Posts tagged tutorial
Ever wondered what it’s like to work remotely as a Tuts+ Editor? The latest Envato Stories is all about the life of Sharon Milne, Design & Illustration Editor for Tuts+. She lives in Newcastle upon Tyne in the United Kingdom and has been obsessed with vector for over 14 years.
Create beautiful chocolate text vector effects ready for candy packaging or advertisements in no time flat!
What You’ll Be Creating In the following tutorial you will learn how to create a simple player bar UI in iDraw for iPad.
What You’ll Be Creating The Flame Generator filter in Adobe Photoshop CC is a new feature that’s designed to render realistic flames on user-defined paths. This tutorial will show you how to style and texture a rusty text, then add some flames using the filter, along with some other smoke and sparks textures to create a vibrant flaming text effect. Tutorial Assets The following assets were used during the production of this tutorial. Intro Regular
What You’ll Be Creating Adobe has recently released a new update for its
What You’ll Be Creating Smoke trails are elegant, beautiful, and amazing to watch. Thin wisps of smoke dancing through the air reveal just how fluid our atmosphere really is. The effect is deceptively simple, and the dynamics of it are dizzyingly complex.
For a while, it seemed liked every client wanted grungy graphics. This might sound familiar, “I like it, but can we grunge it up more”. Don’t get me wrong, having some grunge can create a great deal of depth to a design or illustration, but there can be to much of a good thing. This is the technique I use because it is quick and consistent, making it easy to create grunge text vectors. Notes: Grunge Text Vectors This tutorial was created with Illustrator CS3. You should be alright if you have Illustrator CS2. I suggest having the Raster Effects at 300 dpi. This will generate the best quality in the effect. You can change this by going Effect > …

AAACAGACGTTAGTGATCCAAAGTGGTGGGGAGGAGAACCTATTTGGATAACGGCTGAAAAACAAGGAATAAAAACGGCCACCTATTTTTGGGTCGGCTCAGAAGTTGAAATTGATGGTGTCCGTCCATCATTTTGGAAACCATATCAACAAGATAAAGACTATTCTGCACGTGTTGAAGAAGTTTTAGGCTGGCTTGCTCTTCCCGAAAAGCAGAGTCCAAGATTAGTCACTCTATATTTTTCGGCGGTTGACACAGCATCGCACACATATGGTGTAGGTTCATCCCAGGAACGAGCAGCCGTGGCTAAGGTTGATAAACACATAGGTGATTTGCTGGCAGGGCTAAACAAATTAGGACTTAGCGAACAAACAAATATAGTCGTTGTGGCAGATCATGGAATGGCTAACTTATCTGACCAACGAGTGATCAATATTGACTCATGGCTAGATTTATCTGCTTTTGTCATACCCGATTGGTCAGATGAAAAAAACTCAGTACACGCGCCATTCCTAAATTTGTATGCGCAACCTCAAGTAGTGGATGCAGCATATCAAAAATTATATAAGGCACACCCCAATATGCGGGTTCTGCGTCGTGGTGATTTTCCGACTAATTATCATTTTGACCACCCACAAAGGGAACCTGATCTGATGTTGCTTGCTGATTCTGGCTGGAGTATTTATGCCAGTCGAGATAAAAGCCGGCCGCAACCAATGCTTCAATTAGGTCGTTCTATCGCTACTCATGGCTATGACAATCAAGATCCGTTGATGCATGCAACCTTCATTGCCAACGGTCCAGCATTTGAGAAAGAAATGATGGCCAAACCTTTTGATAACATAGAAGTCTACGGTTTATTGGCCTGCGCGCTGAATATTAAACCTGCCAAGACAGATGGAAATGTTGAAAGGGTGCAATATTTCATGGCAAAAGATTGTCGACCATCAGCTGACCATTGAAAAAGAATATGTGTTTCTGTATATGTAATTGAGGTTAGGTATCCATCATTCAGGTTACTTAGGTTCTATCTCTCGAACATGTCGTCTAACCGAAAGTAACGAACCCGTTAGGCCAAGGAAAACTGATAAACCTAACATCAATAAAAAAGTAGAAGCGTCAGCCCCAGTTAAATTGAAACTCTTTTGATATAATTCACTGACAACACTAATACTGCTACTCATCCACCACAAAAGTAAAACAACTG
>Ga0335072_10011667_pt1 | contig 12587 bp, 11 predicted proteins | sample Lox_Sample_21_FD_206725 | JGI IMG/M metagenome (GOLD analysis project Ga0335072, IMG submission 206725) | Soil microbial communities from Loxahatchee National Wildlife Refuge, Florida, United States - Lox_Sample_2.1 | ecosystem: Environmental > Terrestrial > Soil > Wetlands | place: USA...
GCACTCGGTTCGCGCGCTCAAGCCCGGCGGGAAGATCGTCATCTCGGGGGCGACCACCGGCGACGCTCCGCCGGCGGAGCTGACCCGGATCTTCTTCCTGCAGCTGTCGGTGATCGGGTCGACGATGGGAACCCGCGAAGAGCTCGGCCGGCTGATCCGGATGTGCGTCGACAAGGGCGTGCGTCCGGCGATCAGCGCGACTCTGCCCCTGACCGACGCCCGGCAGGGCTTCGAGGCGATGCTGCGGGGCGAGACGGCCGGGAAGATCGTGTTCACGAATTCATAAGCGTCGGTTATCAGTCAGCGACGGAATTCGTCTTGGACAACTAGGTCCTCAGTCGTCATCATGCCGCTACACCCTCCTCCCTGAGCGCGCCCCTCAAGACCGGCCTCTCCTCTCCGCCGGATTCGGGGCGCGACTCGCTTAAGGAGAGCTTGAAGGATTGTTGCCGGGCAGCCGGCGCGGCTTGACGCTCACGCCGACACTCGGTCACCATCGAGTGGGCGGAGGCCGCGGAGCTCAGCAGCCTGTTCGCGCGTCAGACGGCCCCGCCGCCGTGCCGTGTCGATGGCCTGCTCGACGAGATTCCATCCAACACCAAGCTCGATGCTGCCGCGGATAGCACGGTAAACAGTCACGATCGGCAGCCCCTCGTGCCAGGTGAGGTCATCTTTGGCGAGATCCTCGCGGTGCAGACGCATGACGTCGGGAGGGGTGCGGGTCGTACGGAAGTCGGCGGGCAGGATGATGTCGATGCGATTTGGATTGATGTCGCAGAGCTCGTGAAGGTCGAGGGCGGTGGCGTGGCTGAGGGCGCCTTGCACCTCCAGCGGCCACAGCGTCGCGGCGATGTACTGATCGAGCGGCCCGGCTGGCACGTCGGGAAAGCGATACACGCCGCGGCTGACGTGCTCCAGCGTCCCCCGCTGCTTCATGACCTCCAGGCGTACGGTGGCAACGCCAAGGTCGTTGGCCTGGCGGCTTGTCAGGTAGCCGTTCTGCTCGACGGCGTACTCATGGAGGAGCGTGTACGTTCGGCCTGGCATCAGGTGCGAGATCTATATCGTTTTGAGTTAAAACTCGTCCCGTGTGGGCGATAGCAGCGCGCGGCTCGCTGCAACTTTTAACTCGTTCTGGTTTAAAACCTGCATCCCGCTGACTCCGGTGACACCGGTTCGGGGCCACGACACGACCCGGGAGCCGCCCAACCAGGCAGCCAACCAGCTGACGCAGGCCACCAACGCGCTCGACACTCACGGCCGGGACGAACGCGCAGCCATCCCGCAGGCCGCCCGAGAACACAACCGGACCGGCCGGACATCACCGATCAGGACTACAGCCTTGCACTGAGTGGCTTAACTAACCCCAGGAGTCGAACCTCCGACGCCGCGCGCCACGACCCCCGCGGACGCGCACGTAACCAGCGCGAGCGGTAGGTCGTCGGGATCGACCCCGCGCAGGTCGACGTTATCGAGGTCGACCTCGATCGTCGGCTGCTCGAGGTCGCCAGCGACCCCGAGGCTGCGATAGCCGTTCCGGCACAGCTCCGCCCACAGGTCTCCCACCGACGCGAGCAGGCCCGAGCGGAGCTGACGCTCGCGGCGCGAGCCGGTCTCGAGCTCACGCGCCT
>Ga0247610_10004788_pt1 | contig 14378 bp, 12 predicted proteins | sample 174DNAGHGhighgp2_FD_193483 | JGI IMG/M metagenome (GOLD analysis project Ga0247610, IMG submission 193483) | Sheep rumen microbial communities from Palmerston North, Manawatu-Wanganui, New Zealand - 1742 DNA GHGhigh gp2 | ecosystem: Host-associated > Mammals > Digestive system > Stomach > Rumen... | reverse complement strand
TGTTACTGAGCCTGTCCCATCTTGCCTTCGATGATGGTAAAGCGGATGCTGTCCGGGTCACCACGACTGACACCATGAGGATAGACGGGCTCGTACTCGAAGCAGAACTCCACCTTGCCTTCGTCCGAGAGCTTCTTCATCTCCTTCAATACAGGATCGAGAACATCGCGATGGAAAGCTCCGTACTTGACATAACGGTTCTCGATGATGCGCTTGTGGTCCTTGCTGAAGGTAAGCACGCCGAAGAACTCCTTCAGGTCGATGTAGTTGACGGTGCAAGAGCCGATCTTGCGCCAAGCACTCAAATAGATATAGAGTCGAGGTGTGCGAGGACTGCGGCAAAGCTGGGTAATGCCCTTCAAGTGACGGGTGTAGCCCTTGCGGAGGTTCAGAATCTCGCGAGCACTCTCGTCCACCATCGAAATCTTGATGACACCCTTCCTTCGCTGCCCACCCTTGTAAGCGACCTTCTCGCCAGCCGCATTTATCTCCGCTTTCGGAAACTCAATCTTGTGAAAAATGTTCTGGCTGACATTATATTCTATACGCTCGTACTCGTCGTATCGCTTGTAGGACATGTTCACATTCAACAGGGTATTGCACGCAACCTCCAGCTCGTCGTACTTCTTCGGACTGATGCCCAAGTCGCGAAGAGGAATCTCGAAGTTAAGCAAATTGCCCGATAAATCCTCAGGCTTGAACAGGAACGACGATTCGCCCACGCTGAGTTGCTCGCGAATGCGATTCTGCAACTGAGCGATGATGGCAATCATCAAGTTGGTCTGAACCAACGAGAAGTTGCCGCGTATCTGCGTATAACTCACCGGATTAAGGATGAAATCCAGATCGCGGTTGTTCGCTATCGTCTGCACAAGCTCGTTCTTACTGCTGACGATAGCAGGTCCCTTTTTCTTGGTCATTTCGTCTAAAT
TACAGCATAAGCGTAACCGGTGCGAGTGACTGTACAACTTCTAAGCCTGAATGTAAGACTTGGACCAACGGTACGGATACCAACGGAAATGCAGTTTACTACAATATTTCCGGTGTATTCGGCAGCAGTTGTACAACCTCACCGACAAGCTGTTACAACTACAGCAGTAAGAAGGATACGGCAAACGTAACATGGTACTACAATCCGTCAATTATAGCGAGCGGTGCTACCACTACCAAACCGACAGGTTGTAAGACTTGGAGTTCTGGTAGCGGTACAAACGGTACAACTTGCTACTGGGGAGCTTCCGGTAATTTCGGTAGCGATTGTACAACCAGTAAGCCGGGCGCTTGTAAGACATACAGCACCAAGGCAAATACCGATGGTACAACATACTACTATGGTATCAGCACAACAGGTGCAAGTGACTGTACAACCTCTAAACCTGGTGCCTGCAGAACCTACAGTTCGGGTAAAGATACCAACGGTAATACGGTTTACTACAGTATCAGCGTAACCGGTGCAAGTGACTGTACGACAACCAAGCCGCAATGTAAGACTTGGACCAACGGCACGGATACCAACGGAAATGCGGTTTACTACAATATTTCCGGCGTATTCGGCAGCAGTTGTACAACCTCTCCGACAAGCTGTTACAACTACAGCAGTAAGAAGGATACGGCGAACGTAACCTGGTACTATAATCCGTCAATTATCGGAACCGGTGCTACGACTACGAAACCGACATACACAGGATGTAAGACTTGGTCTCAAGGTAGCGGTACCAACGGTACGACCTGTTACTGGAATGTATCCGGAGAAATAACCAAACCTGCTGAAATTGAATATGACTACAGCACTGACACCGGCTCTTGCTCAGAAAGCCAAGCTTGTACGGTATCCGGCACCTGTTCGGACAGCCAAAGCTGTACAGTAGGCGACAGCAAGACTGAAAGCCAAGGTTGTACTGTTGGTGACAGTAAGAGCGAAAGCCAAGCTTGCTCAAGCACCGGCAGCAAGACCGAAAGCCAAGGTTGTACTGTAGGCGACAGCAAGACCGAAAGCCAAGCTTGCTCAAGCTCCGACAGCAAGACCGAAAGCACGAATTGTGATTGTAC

Tips! Quick Grunge Text Vectors
What You’ll Be Creating Creating custom watercolor brushes is as easy as dripping ink or watercolor paint onto paper. You will have custom, ready-to-paint brushes in no time thanks to this simple tutorial. Download the attached watercolor scans and follow the steps below to create your own set of drippy, splashy, and splattered brushes. 1.
What You’ll Be Creating In this part of the series we’re going to learn how to draw small rodents like mice, rats, squirrels and others. First we’ll learn about the general traits of rodents and then about all the features of actual species. 1. General Rodent Anatomy Though very different, small rodents share some body features you can use to learn faster about multiple species at the same time. Skeleton The skeletons of mammals generally look alike, but you can find even more resemblance among species. The most characteristic features of rodents are: Elongated, tapered skull with huge incisors Big head Small chest Flexible spine Narrow hips Sharp, prehensile claws Short legs Hind feet slightly larger than front ones Ability to sit upright Very agile forelimbs Don’t be confused by this iconic “sitting squirrel” pose—a squirrel is built the same way as a mouse The skeleton of every animal can be simplified to basic forms that are easy to reproduce in various poses. This is a kind of artistic skeleton—it makes a proper base for the rest of the body without engaging us with the shape of bones or other unnecessary things. To learn more about using a simplified skeleton check my tutorial about poses . Body Fortunately for us, a rodent’s body is covered with quite loose skin that conceals the outline of the muscles. When you add fur to it, it’s obvious there’s no need to learn the actual musculature of these animals. Still, muscles define the shape of the body, so there are structures that you need to remember. Head Since rodents’ skulls are very similar, their heads can be drawn in a similar way too…
What You’ll Be Creating In this tutorial you’ll learn to make an isometric pixel art car. Have your character ready; it’s going for a ride. We’ll be creating a relatively generic sedan. It won’t be too flashy, which is ideal for recycling many times over on the same illustration (useful if you’re making a city scene!). But even though it’ll be generic, it wouldn’t hurt to see some reference images; maybe there are simple design elements from actual car models that you can incorporate into your car graphic. Make sure you have already gone through the isometric pixel art character tutorial ;